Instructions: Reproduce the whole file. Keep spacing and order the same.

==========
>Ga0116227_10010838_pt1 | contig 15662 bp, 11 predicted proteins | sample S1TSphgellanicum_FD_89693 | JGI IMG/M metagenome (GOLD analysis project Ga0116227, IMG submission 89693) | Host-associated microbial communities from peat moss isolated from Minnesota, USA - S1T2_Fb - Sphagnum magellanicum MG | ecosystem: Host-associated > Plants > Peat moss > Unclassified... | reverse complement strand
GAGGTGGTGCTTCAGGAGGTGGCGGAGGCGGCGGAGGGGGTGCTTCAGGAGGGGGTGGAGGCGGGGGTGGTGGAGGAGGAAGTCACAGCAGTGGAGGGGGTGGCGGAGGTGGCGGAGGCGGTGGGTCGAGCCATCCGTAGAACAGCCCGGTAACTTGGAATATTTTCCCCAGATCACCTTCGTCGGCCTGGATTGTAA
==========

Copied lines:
>Ga0116227_10010838_pt1 | contig 15662 bp, 11 predicted proteins | sample S1TSphgellanicum_FD_89693 | JGI IMG/M metagenome (GOLD analysis project Ga0116227, IMG submission 89693) | Host-associated microbial communities from peat moss isolated from Minnesota, USA - S1T2_Fb - Sphagnum magellanicum MG | ecosystem: Host-associated > Plants > Peat moss > Unclassified... | reverse complement strand
GAGGTGGTGCTTCAGGAGGTGGCGGAGGCGGCGGAGGGGGTGCTTCAGGAGGGGGTGGAGGCGGGGGTGGTGGAGGAGGAAGTCACAGCAGTGGAGGGGGTGGCGGAGGTGGCGGAGGCGGTGGGTCGAGCCATCCGTAGAACAGCCCGGTAACTTGGAATATTTTCCCCAGATCACCTTCGTCGGCCTGGATTGTAA